Keeping Our Daughters Safe

Keeping our daughters safe at home

Means denying them the wilderness that is life

They may get pricked by a thorn or two

But the stab of pain and the scarlet drop of loss

Can be licked and soothed and healed over time

And the leaves will grow over the wound

The beautiful and not-so-beautiful flowers will eventually bloom

And the bees will come to drink the sweet nectar juice


Keeping our daughters safe at home

Means denying them the sun, the rain and the wind

Some days may be scorching, some days may feel like drowning

In the simple and complex challenges that are life

But with time, they'll learn to weather the storms

And grow taller and stronger, brighter and bolder

Until not even climate change can strike them down


Keeping our daughters safe at home

Means denying them the twinkling stars under a midnight sky

For fear of losing them in the darkness

Out of a love that is selfish, unfair, cruel even

Nobody said life was all buttercups and daisies

And keeping us tucked away within bricked houses

Peering at the world trundling by through a piece of glass

Prevents us from living the full life

That we deserve

Several Years Later


Your honesty was the texture of crystalised honey

Little, rough grains to scrub dead skin off my body

Full of natural antioxidants to boost my health

And during dark times, a much needed source of strength

You came to me anxious, unhappy and withdrawn

Life had battered you, leaving your dreams ripped and torn

Your creative abilities were wrapped in insecurities

But beneath it all, there was emotional maturity

A desire to experience art and share wisdom with the world

Your curiosity of life was that of a little girl

I happily saw you grow and change over the years

But my pride in your progress soon became laced with subtle fears

Your careful honesty sometimes gave way to blasé theories

Your authenticity was something I couldn't help but start to query

Our conversations felt like habit rather than mutual interest in each other

We became two planets, once aligned, now simply passing one another


The reason why I find it difficult to apologise

Is because we weren’t taught to as kids

An absent father and an anxious mother

Meant we missed out on etiquettes 101

And all the unresolved baggage

We accumulated over the years

That we seem unable to cut loose

Prevents us from saying the simple word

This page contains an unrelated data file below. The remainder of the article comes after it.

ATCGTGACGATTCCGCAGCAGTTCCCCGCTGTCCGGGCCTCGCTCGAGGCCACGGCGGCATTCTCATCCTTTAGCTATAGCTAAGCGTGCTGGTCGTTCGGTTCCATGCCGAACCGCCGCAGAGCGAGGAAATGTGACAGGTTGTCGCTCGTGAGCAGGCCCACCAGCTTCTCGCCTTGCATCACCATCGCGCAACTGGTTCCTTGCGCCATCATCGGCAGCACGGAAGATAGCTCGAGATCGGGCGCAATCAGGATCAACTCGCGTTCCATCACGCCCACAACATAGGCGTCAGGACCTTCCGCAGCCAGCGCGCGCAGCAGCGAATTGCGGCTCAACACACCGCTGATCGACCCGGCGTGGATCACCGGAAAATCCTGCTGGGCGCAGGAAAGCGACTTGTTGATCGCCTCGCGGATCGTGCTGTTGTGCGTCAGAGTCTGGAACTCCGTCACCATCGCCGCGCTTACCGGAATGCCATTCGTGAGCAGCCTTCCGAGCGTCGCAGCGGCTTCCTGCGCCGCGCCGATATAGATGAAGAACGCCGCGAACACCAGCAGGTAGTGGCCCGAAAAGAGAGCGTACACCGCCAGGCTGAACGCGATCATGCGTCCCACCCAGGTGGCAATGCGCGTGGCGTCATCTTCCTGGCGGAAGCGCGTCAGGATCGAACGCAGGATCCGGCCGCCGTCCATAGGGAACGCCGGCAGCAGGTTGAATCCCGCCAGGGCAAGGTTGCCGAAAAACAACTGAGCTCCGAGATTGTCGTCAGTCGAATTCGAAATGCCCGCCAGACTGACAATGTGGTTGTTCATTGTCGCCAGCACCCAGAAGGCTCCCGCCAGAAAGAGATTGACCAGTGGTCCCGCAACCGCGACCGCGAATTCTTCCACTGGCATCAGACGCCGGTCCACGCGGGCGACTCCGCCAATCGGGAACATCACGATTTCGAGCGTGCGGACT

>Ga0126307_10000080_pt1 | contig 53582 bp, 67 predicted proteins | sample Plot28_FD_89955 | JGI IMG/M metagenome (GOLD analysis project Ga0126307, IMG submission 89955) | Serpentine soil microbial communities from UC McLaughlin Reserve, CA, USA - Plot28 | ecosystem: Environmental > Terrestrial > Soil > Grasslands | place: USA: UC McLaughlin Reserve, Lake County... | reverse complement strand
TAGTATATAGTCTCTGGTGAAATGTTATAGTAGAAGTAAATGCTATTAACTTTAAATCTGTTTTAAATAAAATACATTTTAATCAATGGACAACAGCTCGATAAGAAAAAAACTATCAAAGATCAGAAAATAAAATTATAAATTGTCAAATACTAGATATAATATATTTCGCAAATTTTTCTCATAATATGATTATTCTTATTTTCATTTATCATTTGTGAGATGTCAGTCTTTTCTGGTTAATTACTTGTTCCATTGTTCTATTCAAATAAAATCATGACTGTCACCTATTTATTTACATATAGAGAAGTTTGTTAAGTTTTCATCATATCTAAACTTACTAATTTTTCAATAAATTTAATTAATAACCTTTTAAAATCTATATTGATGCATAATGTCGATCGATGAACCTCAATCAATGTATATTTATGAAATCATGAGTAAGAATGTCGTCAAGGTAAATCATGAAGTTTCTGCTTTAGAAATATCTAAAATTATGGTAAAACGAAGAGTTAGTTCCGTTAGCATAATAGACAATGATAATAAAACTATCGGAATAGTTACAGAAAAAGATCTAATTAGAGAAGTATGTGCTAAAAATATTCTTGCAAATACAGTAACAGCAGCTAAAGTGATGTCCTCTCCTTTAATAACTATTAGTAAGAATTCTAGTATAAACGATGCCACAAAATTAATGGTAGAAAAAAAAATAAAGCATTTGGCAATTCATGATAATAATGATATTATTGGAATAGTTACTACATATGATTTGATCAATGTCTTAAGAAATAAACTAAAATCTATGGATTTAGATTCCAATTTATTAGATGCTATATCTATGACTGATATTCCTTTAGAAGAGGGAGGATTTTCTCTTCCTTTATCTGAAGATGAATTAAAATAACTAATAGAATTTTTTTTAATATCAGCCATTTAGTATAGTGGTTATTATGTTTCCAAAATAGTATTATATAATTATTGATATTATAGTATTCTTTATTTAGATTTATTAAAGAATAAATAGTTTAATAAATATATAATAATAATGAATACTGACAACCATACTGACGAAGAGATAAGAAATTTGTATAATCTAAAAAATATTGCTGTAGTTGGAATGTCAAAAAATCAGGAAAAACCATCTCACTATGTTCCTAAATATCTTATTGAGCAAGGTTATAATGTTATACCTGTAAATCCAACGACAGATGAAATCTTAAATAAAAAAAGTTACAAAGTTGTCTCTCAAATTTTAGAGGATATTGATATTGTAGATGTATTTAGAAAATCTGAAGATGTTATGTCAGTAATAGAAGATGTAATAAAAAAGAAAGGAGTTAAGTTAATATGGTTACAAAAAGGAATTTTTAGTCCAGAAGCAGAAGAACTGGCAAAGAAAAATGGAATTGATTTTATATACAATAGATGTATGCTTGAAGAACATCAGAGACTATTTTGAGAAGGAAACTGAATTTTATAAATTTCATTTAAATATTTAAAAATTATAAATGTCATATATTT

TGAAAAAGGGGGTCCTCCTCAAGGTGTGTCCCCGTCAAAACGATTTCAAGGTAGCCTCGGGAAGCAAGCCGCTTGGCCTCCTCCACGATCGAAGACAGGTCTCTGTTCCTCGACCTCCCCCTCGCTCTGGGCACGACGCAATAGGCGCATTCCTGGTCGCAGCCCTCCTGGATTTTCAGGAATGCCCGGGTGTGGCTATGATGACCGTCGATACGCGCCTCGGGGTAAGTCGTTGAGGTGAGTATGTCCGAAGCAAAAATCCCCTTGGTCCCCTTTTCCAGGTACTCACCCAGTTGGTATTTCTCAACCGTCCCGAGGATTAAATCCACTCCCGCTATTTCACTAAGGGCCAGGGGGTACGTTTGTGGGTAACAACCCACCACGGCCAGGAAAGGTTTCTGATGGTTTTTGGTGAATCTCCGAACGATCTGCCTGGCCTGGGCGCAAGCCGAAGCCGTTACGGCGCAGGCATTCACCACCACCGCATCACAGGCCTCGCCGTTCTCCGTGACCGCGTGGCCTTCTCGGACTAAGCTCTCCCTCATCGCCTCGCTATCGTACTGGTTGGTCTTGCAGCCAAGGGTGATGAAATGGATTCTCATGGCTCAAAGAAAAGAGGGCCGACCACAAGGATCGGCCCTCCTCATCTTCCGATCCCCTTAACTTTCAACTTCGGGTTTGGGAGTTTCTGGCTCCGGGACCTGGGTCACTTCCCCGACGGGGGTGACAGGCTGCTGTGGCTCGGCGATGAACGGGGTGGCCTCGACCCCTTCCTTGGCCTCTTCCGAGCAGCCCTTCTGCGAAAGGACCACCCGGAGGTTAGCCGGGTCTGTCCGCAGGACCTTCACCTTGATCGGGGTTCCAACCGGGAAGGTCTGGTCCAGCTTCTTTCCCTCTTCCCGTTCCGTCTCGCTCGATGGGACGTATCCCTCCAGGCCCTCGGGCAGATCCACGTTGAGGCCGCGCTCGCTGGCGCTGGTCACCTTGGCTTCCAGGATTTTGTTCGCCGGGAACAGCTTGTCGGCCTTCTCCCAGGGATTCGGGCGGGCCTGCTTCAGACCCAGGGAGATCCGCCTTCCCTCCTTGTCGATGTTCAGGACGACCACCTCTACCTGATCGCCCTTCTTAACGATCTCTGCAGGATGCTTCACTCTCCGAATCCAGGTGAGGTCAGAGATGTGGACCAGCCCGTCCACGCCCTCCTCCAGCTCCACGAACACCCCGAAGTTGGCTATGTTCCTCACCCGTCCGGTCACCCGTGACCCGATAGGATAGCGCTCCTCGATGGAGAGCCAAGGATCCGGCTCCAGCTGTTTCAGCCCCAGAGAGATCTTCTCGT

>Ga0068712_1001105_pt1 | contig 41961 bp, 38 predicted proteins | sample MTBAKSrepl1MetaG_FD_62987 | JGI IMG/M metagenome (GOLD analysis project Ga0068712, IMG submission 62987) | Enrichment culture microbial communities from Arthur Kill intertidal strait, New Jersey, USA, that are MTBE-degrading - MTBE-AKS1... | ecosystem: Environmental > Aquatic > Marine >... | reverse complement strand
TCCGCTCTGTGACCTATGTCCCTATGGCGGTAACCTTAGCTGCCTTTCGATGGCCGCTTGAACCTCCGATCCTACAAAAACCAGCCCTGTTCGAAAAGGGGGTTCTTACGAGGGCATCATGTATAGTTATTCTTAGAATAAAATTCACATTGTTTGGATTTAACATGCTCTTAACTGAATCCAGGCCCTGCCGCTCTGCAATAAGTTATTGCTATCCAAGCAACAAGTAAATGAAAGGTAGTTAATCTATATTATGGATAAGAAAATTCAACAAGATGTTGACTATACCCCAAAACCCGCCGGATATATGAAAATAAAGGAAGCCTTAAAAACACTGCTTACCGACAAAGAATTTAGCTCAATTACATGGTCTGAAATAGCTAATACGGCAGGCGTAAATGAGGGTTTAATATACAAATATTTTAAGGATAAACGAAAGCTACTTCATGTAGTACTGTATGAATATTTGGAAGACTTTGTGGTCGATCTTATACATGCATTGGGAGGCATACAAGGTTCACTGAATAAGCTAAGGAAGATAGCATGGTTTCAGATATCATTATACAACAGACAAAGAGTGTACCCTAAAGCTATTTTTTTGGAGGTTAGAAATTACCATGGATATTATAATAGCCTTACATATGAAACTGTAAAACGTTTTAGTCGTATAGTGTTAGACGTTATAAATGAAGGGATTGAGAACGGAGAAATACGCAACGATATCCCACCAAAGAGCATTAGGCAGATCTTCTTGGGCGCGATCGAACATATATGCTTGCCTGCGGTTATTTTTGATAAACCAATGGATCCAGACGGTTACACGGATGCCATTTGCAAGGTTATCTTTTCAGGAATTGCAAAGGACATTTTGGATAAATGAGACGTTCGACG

A letter to my seven year old self

You’re beautiful

You do not need to colour your nails pink

And your lips red with felt tip pens

And look in the mirror

Wishing you looked like a Bollywood actress

Words like knives

Small sharp kitchen knives

Cut through me

As she throws yet another thoughtless tirade of criticisms

Ones born out of bitter sweet moments

That were biding their time to fly the nest

But they could have been shared carefully

She could have given gently

It could have been a small, private affair;

Precious gifts from mother to daughter



You might not know me but

I’m your daughter

The third in fact

I didn’t really spend much time thinking about you while growing up

I was too busy trying to be cool at school

And ignoring the fact that I came from a single parent family

I also thought

You don’t care about us

So why should I care about you?

But strangely, in my early twenties

I did care

And I didn’t know why

I spent nights sobbing into my pillow

Wondering how a man could have kids

And just not give a shit

Hurt and resentment turmoiled in my tummy

Thinking you owed me

You owed me.

You owed me a life time of fatherhood

You owed me guidance, words of encouragement, teachings of respect and discipline

You owed me strength, safety, support, security and stability

And you owed my mum.

How dare you marry without any intentions of being a husband?

How dare you have children without any intentions of being a father?

How dare you practise religion so religiously yet fail to follow one of the most important aspects?

A parent’s responsibility to his child

It’s ironic how adults like to talk about children respecting their parents but

What about parents respecting their children?

Several years later, I lie in bed

I think, contemplate and reflect

Maybe it’s not your fault

You grew up back home

So I assume

Your parents never taught you

Because they grew up back home

And their parents never taught them

What it was to be a husband and a father

So here you were, a child in a man’s body

Doing adult things but handling it like a teenage boy

Maybe your emotional intelligence was never nurtured

And you didn’t understand what it was to be married and have children

And all you had to guide you

Was this twisted culture and misguided version of religion to be followed blindly

So don’t worry; I no longer blame you

And I no longer hurt

I can only feel a quiet sadness

For the lonely, empty life you led

Devoid of love and affection

From when you were a child

To when you became a father

What you could have had

But never accepted

Or didn’t know how to

And I can only learn from what once made me sad

By making a promise to myself

That if I should ever have a child

She will never feel lost, she will always belong

And she will know love